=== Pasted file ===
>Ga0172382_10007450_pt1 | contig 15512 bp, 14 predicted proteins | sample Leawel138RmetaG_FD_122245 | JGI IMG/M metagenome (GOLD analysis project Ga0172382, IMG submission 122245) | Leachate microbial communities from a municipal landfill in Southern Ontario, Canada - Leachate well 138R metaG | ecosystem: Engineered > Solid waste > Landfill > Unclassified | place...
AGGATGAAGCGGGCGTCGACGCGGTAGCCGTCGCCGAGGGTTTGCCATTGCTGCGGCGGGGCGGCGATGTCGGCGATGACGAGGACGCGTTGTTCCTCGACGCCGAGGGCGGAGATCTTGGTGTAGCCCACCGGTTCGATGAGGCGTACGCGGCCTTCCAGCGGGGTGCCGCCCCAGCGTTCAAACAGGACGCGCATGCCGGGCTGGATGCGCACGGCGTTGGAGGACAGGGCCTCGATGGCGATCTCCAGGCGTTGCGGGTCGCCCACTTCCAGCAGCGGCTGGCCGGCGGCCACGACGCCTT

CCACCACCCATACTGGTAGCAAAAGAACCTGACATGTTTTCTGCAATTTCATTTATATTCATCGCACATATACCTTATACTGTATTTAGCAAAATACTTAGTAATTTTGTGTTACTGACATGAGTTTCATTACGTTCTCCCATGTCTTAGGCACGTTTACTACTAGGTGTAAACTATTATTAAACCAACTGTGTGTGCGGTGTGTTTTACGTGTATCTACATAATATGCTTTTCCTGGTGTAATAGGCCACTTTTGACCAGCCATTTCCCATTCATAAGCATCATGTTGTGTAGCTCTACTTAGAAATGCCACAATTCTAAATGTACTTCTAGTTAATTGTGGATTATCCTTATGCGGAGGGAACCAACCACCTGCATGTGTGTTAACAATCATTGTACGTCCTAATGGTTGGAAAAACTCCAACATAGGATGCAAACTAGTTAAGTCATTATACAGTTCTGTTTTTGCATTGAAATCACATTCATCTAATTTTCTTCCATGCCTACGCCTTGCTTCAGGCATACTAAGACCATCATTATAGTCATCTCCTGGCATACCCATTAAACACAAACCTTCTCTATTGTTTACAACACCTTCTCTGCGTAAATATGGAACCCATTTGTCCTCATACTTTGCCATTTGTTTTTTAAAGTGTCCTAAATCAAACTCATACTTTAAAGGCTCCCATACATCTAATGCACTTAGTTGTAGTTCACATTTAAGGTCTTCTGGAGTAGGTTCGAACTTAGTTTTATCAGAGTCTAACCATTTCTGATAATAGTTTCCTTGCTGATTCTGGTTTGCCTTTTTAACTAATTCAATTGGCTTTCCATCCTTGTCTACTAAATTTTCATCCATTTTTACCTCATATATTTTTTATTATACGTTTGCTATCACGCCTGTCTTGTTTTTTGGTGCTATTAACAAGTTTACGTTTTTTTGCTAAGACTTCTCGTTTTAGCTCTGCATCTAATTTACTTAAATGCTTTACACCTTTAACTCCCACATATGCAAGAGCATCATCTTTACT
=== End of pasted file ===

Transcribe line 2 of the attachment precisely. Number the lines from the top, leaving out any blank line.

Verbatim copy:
AGGATGAAGCGGGCGTCGACGCGGTAGCCGTCGCCGAGGGTTTGCCATTGCTGCGGCGGGGCGGCGATGTCGGCGATGACGAGGACGCGTTGTTCCTCGACGCCGAGGGCGGAGATCTTGGTGTAGCCCACCGGTTCGATGAGGCGTACGCGGCCTTCCAGCGGGGTGCCGCCCCAGCGTTCAAACAGGACGCGCATGCCGGGCTGGATGCGCACGGCGTTGGAGGACAGGGCCTCGATGGCGATCTCCAGGCGTTGCGGGTCGCCCACTTCCAGCAGCGGCTGGCCGGCGGCCACGACGCCTT